The European Central Bank should take “concrete action” to help tackle the climate crisis, more than 160 academics and civil society groups said in a letter to new ECB chief Christine Lagarde.

“The most powerful financial institution in Europe cannot just sit passively as we witness a growing environmental crisis,” the letter said, urging Lagarde to ditch fossil fuel-linked investments.

“Without any further delay, the ECB should commit to gradually eliminating carbon-intensive assets from its portfolios, starting with immediate divestment from coal-related assets.”

Among the 164 signatories were campaign groups Greenpeace and, the charity Caritas France, former Dutch environment minister Jacqueline Cramer and Britain’s ex-Financial Services Authority chairman Adair Turner.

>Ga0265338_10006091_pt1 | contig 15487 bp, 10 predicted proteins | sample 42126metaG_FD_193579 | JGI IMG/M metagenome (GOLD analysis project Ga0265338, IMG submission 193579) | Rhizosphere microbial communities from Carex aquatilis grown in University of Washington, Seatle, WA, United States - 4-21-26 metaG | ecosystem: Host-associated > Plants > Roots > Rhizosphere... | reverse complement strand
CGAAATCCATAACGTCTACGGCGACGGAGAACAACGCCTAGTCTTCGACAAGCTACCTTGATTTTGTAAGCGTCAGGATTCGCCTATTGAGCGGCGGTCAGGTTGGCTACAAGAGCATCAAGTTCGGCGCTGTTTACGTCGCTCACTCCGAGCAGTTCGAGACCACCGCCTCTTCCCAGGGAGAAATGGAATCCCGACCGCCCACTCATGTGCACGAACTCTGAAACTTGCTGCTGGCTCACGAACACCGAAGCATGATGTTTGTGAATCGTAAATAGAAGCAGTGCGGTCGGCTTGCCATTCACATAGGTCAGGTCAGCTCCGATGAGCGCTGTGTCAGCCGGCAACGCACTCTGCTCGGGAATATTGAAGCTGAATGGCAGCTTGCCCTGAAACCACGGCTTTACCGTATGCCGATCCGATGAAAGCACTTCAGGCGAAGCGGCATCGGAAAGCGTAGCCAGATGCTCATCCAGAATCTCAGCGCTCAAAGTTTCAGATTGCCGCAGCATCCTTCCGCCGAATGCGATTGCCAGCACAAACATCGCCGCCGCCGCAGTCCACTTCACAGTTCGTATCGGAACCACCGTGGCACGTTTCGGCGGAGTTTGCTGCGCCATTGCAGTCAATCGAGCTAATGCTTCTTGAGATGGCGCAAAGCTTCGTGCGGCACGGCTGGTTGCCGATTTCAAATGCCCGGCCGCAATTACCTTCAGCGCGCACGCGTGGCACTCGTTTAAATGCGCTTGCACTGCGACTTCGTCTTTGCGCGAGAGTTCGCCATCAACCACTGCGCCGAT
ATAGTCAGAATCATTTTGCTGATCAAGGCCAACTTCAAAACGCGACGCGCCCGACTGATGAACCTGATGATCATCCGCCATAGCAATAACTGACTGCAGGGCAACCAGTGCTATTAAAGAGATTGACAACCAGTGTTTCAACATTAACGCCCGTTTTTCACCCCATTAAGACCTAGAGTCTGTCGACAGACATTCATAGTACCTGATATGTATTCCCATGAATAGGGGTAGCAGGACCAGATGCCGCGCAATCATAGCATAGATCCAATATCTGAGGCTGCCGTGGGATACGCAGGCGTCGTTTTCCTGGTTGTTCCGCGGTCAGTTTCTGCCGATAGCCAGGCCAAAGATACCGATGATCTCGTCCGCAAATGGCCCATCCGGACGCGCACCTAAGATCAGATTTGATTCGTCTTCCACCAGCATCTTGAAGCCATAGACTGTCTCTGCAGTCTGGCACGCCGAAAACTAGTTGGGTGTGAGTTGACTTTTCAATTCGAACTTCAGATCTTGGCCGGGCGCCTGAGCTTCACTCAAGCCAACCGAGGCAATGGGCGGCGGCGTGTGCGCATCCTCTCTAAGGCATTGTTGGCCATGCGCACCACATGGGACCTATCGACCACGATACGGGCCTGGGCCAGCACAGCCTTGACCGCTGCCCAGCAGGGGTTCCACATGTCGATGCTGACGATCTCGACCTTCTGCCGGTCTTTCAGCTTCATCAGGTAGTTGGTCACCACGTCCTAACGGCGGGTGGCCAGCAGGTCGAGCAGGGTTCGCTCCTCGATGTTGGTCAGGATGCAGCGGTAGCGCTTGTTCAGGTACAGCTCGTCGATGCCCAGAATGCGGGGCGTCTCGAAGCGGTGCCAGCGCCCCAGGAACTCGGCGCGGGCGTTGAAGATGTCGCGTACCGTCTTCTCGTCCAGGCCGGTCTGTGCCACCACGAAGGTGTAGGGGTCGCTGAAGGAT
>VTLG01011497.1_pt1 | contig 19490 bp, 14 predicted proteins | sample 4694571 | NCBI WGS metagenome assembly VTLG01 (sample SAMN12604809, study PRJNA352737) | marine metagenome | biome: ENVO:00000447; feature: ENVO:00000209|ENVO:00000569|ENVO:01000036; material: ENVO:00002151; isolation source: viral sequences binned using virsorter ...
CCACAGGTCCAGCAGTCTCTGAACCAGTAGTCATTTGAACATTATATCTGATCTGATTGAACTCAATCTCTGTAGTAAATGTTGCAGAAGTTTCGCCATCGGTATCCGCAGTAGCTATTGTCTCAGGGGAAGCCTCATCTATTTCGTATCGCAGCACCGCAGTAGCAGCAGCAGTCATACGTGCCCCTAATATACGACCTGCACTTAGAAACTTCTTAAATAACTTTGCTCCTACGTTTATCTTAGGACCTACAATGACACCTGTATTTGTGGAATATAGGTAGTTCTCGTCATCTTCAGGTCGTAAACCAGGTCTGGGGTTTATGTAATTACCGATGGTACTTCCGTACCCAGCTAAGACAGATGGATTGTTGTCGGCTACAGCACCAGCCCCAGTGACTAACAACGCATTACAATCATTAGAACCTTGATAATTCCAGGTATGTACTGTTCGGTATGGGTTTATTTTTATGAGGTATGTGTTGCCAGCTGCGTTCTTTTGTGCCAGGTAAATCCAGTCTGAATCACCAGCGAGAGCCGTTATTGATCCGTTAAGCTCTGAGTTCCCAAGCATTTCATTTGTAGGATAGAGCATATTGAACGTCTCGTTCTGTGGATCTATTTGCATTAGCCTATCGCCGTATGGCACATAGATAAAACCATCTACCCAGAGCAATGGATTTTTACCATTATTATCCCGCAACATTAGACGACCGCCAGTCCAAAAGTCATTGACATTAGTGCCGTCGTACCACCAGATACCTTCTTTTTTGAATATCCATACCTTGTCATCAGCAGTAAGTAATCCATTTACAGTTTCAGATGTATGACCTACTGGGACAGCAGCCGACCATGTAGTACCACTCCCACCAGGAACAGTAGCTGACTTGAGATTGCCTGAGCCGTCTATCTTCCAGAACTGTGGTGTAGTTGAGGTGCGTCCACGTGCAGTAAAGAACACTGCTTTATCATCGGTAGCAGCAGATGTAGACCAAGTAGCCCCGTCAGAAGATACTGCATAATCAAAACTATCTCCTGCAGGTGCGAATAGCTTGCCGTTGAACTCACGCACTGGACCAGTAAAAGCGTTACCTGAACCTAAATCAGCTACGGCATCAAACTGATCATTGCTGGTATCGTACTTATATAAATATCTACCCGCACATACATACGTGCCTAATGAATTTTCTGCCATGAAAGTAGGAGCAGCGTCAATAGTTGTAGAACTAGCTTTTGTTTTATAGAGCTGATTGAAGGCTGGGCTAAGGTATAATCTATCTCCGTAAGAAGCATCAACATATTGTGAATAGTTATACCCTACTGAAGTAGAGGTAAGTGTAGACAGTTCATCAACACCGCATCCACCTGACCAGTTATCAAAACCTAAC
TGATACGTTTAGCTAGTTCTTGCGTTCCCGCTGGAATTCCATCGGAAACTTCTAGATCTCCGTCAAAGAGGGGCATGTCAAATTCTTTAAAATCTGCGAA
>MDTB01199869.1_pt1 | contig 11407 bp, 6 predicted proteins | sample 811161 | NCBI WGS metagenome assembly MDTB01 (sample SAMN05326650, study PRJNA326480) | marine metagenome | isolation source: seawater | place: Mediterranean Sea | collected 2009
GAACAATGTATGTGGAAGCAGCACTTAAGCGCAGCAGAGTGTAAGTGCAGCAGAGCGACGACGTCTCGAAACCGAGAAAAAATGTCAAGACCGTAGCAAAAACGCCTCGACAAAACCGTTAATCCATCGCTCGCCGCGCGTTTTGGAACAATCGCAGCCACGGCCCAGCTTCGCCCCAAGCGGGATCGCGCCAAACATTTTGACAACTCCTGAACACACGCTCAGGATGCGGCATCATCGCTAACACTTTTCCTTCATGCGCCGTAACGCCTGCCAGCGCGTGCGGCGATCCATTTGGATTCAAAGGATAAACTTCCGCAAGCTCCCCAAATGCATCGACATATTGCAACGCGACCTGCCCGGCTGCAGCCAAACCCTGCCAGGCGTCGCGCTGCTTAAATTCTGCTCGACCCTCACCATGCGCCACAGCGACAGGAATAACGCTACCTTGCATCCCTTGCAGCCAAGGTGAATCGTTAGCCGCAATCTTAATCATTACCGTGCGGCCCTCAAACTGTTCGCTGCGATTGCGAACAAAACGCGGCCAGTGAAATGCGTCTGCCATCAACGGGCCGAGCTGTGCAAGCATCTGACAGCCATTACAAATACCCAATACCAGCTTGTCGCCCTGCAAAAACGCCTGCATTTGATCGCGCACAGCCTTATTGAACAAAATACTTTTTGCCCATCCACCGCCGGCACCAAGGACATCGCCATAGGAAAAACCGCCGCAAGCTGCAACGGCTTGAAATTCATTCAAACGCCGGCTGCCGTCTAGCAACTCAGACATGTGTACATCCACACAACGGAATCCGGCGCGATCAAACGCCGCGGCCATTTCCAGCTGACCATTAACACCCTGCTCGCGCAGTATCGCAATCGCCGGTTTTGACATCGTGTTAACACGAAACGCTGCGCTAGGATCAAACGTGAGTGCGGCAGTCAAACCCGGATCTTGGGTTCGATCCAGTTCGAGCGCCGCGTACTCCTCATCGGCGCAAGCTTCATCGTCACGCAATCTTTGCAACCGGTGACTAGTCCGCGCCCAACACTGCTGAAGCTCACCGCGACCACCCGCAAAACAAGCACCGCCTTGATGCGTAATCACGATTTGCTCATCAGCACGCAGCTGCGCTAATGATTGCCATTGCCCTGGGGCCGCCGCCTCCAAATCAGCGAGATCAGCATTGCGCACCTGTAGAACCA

Lagarde took the reins at the ECB at the start of November pledging a stronger focus on climate change risks and environmental protection.

But she immediately ran into opposition from Germany’s powerful Bundesbank central bank chief Jens Weidmann who said he was critical about “calls for a green monetary policy”.

Preferentially targeting “green” bonds for asset purchases by the ECB would violate the ECB’s principle of “market neutrality”, he argued.

But writers of the letter urged Lagarde, the bank’s first female president, to push back against “resistance from those who think central banks should leave climate policies to others”.

They said it was “shocking” that the ECB was still buying assets from companies in carbon-intensive and fossil fuel-related industries as part of its huge bond-purchasing programme to boost economic growth.

The Frankfurt institution should show “ingenuity” and redesign the scheme to support investments that contribute to the green transition, the letter said.

The public appeal comes ahead of a UN summit on the climate crisis in Madrid next week, amid growing alarm about global warming.

In a symbolic move on Thursday, the European Parliament declared “a climate and environment emergency”.

The European Investment Bank, the lending arm of the European Union, announced earlier this month it would end all fossil fuel financing from 2022 and prioritise lending to clean energy projects.